Someone on here recently gave a super anology to describe this and it went something like this. If you have a fire in one room and that fire is put out & there is no evidence that the fire is in immediate surrounding areas (ie clear margin) then there is no reason to think that the fire would be in other rooms further away.

Unfortunately different countries do things different ways so it's really hard to know what's going on. It may be that they will do an MRI as well. Nothing to worry about and will give them a better idea of what's going on.  Is there anyone at the hospital you can talk to for clarification of the plan. Perhaps ask for an interpreter.

I wish you the best of luck and hugs. 

Rachel x

Hi Rachel,


Thank you again for replying to my post! A lot of time to myself gives me a lot of time to think about things, that I probably shouldn't lol. I just can't help but be worried about my back pain. Is that a bad sign? 


I hope you are right and it is still localized and they will be able to remove all of the cells. I received a CT scan, X-rays, and multiple ultrasounds a couple of weeks ago, because they thought I had appendicitis and at that time, they did not find anything unusual, so maybe that's a good sign? Reading through these forums have given me the inspiration to try to keep a positive mind and keep fighting. Your treatment starts soon? How are you feeling? I wish you the best of luck as well!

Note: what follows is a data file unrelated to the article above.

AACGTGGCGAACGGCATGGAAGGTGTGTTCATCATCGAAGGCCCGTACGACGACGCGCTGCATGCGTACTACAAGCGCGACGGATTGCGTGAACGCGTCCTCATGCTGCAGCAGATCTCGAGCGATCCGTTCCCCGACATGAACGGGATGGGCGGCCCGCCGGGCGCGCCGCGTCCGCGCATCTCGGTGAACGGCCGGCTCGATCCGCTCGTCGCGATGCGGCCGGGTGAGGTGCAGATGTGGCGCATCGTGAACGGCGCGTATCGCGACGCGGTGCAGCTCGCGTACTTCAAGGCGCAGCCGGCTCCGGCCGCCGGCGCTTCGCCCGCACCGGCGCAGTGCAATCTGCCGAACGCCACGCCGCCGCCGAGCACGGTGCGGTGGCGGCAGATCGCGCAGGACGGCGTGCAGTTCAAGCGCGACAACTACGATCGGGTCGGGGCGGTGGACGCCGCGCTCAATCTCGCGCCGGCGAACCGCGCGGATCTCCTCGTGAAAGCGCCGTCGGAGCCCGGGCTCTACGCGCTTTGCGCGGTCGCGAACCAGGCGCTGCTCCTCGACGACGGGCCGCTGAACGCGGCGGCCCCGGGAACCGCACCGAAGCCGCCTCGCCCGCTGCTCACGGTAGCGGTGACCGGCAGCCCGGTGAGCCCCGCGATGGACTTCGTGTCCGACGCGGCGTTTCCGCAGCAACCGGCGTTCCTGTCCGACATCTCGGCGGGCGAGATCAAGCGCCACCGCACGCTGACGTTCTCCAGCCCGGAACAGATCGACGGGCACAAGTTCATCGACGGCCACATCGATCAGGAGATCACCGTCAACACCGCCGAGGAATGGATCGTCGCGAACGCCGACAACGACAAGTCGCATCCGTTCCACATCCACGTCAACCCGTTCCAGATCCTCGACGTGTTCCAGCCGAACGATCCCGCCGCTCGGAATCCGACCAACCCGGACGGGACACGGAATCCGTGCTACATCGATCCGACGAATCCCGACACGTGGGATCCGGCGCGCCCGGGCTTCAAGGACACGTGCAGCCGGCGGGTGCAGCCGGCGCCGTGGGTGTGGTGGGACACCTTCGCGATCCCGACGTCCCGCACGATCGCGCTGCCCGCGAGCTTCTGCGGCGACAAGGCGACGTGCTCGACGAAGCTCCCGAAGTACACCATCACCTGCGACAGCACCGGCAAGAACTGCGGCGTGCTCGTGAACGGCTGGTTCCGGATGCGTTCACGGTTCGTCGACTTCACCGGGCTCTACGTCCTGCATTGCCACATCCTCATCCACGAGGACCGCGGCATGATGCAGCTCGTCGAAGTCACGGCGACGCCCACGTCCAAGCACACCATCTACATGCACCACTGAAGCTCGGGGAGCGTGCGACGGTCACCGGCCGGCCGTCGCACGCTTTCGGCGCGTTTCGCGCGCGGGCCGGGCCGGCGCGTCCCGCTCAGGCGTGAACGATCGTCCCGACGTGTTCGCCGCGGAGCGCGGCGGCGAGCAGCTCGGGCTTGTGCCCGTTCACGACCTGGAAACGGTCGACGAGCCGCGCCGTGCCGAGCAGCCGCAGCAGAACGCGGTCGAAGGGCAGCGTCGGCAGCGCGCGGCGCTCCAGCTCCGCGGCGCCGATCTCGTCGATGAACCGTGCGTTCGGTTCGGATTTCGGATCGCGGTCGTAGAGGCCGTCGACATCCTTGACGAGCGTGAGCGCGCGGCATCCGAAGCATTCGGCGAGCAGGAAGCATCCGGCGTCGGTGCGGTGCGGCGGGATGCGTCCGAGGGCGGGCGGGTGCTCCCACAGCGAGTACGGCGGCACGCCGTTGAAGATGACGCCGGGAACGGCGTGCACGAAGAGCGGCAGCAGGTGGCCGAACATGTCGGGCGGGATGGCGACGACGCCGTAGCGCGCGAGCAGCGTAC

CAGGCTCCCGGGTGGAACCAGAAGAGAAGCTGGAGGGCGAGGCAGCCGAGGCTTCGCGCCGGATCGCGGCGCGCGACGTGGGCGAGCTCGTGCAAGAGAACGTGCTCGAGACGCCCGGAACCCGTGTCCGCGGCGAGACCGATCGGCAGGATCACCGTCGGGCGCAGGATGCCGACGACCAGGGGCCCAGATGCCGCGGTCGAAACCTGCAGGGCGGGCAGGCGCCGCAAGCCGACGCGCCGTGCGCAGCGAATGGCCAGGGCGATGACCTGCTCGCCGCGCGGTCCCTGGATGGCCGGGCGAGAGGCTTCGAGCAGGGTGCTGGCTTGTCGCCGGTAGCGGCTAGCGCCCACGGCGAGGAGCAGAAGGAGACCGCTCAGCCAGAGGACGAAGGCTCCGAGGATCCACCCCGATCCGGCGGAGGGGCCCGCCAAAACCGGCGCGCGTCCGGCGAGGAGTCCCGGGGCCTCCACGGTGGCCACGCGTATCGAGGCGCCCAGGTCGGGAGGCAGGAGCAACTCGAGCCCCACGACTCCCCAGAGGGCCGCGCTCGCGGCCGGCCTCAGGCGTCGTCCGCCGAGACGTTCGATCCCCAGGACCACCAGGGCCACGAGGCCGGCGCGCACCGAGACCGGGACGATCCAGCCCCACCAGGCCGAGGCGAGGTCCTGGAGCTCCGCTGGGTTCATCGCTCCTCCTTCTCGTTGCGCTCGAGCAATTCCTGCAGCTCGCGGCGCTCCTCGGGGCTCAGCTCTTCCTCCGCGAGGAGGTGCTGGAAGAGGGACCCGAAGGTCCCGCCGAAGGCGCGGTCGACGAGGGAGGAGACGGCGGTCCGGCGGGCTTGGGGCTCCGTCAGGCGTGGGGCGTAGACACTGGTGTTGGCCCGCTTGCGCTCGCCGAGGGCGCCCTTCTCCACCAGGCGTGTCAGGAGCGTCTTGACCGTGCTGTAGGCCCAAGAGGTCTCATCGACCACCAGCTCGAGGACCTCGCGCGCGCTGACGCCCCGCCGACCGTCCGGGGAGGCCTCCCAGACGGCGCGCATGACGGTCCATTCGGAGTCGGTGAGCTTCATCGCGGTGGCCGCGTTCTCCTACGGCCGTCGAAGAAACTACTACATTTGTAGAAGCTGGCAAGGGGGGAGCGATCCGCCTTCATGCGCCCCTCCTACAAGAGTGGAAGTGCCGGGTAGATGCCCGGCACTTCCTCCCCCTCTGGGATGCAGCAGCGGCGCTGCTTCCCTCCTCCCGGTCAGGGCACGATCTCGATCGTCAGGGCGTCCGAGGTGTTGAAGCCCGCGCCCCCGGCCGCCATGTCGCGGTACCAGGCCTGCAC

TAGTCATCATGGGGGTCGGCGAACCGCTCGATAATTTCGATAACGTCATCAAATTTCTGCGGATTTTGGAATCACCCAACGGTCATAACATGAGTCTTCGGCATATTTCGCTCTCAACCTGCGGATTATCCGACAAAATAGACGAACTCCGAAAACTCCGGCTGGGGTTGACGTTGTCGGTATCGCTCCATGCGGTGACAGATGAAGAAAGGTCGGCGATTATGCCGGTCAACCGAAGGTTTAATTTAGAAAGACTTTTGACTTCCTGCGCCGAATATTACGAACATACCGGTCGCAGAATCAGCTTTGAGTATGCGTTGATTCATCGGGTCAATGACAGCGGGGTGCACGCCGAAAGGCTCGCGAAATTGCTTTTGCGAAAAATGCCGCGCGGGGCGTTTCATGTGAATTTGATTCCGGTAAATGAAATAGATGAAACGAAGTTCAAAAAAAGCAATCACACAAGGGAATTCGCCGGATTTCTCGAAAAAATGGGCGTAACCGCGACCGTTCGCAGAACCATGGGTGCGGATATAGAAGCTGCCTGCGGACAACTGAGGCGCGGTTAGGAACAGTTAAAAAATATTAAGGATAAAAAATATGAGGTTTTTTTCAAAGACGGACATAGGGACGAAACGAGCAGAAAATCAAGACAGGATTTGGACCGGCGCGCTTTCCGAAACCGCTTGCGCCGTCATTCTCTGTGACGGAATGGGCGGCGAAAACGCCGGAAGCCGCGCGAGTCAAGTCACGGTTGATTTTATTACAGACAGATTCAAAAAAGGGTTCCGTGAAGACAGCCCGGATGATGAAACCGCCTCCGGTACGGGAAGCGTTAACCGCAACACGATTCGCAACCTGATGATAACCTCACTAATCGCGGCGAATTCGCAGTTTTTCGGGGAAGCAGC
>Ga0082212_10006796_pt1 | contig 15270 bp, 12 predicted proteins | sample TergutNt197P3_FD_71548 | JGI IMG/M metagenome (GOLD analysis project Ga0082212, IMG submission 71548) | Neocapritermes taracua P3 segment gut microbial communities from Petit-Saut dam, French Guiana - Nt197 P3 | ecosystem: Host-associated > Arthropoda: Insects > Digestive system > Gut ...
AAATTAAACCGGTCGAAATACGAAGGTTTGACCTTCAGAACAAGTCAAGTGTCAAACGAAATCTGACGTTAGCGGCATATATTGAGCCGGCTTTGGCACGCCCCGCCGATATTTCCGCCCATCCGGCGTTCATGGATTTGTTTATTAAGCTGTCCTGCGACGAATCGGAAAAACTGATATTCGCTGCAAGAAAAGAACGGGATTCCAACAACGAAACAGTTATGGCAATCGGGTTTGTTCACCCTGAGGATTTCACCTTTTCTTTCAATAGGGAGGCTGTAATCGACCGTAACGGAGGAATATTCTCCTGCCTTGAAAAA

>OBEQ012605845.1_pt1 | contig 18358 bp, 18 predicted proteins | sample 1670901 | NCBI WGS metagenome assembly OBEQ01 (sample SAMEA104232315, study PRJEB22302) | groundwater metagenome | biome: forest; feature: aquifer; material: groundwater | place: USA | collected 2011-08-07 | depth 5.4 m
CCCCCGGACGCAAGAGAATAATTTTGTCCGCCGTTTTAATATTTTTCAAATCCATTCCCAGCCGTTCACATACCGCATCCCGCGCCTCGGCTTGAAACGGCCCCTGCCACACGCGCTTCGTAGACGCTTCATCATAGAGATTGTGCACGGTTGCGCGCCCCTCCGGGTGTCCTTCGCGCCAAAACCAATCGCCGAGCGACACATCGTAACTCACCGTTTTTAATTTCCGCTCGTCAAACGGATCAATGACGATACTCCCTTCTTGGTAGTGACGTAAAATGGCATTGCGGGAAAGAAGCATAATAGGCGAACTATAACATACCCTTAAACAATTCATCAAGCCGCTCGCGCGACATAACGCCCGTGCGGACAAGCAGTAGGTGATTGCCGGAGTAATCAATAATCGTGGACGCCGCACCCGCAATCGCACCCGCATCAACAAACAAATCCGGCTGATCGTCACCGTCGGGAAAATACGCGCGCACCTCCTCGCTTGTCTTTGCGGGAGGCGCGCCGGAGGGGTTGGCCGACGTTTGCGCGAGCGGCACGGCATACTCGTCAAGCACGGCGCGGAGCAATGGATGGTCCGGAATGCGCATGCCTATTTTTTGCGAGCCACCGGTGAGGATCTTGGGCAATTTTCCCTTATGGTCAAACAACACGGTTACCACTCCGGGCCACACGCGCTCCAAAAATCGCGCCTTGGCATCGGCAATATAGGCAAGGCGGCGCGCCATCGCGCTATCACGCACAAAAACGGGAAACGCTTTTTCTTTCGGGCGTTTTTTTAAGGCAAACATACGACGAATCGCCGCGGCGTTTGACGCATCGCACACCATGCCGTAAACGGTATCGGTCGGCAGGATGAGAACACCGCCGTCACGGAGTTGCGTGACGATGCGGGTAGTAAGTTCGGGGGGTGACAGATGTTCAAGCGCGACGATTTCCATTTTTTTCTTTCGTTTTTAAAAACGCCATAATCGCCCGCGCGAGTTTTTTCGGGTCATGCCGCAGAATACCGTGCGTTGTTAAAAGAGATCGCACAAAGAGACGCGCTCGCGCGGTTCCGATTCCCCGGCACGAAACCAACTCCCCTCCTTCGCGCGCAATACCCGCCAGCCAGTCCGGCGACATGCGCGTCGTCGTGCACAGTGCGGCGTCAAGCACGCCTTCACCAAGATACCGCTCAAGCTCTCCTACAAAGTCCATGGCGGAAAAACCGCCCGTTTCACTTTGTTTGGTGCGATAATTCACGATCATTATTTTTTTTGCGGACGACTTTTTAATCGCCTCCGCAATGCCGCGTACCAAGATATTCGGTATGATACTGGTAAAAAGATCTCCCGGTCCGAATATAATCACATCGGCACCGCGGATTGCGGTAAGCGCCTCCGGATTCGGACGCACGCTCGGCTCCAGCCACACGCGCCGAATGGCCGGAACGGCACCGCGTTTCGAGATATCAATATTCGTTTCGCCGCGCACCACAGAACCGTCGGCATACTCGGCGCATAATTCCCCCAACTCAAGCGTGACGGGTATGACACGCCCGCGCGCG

If you've had all those investigations and nothing was seen I would take that as a Good sign that things are contained and therefore should be able to be got with a cone biopsy.

You said yourself that you've had back pain for years. Our bodies play nasty tricks on us when we are stressed. Pains that you would have ignored before suddenly mean you've got cancer everywhere. I would be very surprised if your back pain was related to anything but the fact that you had a herniated d

I'm not sure how I feel about starting treatment.On one hand I can't wait to start fighting this thing but on the other I hate the feeling of having no control over anything. You're given a list of side effects that may or may not happen and just have to wait and see.I'm not good at that, like to know exactly what to expect and when. Need to do it though so I'ok put in my boxing gloves come Monday morning and fight like a girl.

I really do feel for you having to go through all this on your own. Hopefully your mum will be with you very soon to provide support.